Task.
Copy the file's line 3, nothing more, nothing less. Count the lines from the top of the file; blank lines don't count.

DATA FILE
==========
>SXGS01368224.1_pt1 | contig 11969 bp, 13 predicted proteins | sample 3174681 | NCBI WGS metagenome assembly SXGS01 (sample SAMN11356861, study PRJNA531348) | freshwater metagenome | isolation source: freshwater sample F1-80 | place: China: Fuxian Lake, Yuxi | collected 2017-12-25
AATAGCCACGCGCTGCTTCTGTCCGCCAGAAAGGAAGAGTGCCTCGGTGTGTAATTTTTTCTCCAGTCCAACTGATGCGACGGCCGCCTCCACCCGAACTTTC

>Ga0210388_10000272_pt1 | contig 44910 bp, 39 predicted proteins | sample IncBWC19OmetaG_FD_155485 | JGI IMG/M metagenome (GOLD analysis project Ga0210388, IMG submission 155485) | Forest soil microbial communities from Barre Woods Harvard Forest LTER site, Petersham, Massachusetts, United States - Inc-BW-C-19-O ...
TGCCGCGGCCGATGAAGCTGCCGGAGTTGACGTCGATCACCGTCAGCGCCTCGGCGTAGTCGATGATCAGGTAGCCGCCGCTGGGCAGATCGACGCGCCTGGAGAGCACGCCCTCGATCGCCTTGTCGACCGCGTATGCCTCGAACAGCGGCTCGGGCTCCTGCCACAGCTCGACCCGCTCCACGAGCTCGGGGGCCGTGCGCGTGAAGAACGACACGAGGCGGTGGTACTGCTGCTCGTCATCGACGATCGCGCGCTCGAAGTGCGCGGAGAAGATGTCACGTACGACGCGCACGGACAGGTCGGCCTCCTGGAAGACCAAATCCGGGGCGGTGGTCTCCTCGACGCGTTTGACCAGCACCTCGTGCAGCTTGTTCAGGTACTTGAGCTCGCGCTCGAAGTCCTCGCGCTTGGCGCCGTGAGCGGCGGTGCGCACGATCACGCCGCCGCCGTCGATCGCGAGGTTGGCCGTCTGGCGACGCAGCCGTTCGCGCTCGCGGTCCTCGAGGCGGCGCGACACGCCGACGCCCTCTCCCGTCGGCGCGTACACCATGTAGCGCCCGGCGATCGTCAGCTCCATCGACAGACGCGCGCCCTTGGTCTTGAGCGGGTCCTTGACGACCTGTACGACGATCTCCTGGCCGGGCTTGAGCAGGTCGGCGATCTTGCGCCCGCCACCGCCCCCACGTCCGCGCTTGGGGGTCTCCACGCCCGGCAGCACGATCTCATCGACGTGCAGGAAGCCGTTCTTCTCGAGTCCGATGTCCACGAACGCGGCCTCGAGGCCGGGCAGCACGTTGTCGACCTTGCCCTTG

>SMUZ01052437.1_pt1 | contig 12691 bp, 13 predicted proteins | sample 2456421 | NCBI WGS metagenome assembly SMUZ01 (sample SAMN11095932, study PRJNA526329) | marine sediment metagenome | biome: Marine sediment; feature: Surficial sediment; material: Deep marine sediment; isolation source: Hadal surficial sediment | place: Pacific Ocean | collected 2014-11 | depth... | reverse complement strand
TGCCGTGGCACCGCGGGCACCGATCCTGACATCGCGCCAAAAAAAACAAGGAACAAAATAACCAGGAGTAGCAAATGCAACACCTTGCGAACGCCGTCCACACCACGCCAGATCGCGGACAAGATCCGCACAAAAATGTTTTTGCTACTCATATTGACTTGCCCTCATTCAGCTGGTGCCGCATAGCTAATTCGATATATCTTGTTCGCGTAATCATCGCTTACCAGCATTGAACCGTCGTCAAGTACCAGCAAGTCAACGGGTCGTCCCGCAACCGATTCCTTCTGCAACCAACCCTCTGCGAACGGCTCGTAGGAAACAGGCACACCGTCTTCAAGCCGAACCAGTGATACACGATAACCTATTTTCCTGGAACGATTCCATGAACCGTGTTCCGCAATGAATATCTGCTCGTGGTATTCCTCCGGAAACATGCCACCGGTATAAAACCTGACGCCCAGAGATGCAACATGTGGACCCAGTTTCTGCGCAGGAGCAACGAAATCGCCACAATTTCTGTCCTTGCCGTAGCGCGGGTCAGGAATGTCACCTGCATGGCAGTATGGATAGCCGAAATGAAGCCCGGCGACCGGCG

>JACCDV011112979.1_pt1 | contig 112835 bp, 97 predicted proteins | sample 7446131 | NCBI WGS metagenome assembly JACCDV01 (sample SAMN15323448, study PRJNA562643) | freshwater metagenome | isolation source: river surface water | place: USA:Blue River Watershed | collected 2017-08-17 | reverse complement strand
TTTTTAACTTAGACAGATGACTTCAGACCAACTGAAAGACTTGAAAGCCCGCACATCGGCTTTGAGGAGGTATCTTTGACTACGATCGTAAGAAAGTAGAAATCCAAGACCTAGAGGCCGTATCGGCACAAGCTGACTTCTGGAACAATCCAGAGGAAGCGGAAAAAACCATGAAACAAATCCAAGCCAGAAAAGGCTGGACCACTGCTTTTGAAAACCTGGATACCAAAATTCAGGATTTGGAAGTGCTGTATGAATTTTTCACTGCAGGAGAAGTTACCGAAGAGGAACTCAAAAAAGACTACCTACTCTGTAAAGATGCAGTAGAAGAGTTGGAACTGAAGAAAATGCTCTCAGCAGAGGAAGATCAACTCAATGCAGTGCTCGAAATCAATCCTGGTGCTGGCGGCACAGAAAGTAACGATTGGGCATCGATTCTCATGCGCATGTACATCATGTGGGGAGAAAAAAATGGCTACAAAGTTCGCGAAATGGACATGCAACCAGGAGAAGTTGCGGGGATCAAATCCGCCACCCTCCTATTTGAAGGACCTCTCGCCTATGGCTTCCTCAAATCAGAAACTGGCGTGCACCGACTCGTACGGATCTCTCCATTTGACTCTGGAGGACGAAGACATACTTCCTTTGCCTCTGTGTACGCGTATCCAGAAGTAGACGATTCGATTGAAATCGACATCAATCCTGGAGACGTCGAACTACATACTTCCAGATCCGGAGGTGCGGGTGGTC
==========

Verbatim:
>Ga0210388_10000272_pt1 | contig 44910 bp, 39 predicted proteins | sample IncBWC19OmetaG_FD_155485 | JGI IMG/M metagenome (GOLD analysis project Ga0210388, IMG submission 155485) | Forest soil microbial communities from Barre Woods Harvard Forest LTER site, Petersham, Massachusetts, United States - Inc-BW-C-19-O ...